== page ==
Knock at a Star will also teach your kids a little about what poems can do as you read through the examples.

For more on poetry, check out my longer poetry recommendations!

 

MATH

We’re honestly just using online resources for math, but here are a few fun math books to get you started:

If you love the Bedtime Math app, but you don’t want your kids looking at another screen, they make books, too! 

 

I love a little feminism with my math, don’t you?

 

Which One Doesn’t Belong? is not your average shape book. It encourages creative thinking and (surprisingly) appeals to a wide range of ages.

 

I used some of the brain teasers in Adler’s Easy Math Puzzles with my TAG students when I volunteered in a math pull-out program. They’re all very short, but would be fun as an ice breaker or if you’re just trying to a little something each day.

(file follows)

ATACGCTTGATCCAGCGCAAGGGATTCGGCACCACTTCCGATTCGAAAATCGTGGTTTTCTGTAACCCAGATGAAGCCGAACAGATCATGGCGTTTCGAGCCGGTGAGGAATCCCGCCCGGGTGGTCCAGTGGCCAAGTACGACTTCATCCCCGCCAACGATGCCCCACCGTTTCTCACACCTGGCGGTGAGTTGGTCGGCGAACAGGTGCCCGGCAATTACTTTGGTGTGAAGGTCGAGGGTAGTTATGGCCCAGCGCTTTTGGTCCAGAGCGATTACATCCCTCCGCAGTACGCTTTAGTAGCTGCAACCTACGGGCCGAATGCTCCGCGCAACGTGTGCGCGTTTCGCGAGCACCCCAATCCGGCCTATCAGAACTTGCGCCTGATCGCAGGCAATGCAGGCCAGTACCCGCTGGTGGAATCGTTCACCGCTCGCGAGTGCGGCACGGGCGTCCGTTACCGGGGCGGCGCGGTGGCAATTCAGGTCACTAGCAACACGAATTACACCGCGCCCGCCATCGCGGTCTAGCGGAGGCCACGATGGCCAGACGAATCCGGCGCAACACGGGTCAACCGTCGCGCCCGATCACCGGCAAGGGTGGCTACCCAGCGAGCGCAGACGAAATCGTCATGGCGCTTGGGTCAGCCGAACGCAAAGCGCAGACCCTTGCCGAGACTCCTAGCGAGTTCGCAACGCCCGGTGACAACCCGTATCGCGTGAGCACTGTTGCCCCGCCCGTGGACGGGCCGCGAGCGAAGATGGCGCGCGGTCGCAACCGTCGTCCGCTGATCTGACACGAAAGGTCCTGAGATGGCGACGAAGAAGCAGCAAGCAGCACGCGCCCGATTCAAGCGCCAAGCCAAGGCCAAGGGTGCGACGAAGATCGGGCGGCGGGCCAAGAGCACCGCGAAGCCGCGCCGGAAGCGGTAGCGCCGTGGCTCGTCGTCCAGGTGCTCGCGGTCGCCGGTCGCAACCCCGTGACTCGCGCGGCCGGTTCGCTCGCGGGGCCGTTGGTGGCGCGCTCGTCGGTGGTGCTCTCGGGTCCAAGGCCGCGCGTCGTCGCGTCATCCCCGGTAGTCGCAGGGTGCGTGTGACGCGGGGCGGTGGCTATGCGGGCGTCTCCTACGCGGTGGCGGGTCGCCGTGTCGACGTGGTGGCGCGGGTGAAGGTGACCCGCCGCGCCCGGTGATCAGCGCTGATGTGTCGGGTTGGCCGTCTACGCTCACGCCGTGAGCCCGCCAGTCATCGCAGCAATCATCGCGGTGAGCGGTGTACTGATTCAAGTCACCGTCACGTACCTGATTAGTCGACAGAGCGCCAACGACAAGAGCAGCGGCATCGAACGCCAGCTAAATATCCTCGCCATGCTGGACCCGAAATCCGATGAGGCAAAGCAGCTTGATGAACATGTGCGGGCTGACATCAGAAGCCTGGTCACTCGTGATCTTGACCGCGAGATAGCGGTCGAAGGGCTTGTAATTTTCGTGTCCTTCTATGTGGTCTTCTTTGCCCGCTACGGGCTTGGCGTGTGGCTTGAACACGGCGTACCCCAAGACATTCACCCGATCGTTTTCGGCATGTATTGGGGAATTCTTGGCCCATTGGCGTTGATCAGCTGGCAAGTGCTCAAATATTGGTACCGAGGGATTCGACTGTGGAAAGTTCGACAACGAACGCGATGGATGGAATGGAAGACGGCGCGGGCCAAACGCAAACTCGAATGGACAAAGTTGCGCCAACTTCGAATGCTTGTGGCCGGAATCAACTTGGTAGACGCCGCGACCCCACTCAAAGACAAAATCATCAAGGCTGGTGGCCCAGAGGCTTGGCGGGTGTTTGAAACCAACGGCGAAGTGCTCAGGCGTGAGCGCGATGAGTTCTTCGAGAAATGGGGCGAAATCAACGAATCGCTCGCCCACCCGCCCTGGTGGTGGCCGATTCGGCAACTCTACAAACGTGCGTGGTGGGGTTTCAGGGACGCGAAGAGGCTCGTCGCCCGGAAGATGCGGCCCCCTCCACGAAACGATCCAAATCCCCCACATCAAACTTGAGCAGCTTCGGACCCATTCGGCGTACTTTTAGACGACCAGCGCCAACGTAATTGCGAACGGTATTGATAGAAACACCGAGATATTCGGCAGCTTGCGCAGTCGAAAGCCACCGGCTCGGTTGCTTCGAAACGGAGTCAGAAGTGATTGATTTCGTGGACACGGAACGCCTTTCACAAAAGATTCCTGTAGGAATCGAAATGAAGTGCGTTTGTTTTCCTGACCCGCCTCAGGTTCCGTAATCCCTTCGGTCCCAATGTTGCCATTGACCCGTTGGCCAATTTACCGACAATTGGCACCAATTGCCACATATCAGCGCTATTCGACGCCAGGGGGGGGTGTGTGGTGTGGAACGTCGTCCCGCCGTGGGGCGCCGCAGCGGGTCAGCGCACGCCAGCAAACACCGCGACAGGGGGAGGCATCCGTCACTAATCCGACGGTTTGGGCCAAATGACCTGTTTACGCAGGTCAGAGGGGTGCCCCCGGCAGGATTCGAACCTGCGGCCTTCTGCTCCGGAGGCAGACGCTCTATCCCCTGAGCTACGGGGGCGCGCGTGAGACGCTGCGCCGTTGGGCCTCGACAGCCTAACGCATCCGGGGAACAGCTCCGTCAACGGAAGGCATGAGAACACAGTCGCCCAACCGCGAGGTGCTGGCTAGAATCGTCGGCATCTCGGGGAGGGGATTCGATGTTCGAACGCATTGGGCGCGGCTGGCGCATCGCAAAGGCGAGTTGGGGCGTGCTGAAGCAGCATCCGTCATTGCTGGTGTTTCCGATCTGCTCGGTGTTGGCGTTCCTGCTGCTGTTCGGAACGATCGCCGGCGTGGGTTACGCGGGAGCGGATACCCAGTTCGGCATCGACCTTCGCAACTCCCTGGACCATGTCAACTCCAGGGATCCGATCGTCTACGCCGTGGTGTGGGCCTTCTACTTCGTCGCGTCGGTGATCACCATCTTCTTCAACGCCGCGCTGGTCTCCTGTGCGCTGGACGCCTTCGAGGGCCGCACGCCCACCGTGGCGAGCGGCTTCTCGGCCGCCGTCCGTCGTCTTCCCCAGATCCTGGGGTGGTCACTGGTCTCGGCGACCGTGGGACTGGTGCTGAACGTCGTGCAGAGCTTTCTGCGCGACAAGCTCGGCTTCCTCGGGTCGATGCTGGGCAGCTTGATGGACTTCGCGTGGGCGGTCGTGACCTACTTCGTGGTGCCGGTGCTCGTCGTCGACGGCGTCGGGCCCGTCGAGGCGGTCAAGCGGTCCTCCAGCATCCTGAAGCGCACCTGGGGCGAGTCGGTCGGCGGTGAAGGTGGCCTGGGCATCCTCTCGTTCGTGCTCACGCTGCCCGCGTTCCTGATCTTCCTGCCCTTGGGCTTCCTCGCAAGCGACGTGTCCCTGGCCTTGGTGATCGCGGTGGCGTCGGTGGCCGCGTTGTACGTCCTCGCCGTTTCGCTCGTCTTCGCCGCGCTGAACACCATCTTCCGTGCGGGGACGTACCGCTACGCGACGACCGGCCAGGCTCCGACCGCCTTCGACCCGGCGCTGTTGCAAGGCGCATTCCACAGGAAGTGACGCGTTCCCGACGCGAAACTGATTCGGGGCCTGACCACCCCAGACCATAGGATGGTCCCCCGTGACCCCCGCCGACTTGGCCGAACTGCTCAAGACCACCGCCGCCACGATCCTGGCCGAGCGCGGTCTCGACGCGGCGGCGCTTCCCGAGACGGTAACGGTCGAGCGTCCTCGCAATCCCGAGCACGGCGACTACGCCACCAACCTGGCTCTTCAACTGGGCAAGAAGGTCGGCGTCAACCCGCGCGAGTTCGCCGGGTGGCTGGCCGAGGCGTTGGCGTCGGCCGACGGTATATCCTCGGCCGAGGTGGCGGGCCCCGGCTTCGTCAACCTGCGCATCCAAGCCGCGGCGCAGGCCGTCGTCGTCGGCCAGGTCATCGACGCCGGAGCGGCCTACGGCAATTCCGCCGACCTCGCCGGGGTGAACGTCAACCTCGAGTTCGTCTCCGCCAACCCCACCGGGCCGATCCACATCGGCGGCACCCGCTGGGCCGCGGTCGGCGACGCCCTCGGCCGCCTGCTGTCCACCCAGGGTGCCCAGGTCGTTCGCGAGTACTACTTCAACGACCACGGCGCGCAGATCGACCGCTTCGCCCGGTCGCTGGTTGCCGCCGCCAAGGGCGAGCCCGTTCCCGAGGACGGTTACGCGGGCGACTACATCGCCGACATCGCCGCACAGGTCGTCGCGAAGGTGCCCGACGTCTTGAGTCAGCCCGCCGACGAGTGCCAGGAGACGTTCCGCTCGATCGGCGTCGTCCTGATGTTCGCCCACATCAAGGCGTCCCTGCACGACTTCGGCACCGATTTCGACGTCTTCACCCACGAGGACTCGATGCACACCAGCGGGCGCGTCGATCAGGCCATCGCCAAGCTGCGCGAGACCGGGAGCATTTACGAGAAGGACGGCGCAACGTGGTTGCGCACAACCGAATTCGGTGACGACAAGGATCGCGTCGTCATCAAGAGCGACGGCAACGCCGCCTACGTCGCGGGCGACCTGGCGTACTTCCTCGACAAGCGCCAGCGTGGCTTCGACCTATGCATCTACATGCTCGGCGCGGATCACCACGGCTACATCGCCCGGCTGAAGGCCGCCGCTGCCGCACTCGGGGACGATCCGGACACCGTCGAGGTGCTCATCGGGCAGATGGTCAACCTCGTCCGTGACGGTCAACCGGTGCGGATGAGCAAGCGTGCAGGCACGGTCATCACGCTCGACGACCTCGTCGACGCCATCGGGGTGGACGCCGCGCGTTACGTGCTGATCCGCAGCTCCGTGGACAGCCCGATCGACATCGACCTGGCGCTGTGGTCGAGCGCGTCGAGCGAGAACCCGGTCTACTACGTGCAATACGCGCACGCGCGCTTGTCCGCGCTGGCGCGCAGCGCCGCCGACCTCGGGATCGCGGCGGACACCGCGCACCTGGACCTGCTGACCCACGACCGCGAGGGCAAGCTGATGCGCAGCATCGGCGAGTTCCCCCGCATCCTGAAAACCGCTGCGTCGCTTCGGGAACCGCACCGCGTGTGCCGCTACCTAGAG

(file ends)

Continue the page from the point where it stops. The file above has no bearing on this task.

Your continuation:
Fractions are fun in The Cookie Fiasco by Dan Santat

 

One Grain of Rice shows the power of doubling and a very clever young woman.

 

For more advanced math in story form, check out the Sir Cumference series.

 

EVERYTHING ELSE

For art, we’re working our way through Vincent’s Starry Night, and throwing in a few projects, like Mo Willems’s Lunch Doodles or making science puppets:

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For philosophy/counseling, we’re reading Big Ideas for Curious Minds: An Introduction to Philosophy, which has been incredibly relatable for my kids.

 

Esperanza Rising (Scholastic Gold) by [Ryan, Pam Muñoz]

For history, we’re following the kids’ interests. For example, they asked earlier this week about the Great Depression, so we watched a few videos on Youtube summarizing the crisis, and then started reading Esperanza Rising, about a young migrant farm worker during that time period.

 

For programming, the kids are programming their First Lego League and FLL Jr. robots, but they are also using the free resource Scratch alongside these two awesome coding guides: Coding Projects in Scratch and Coding Games in Scratch.

 

Hang in there and happy learning!

 

 The Pigeon Has to Go to School.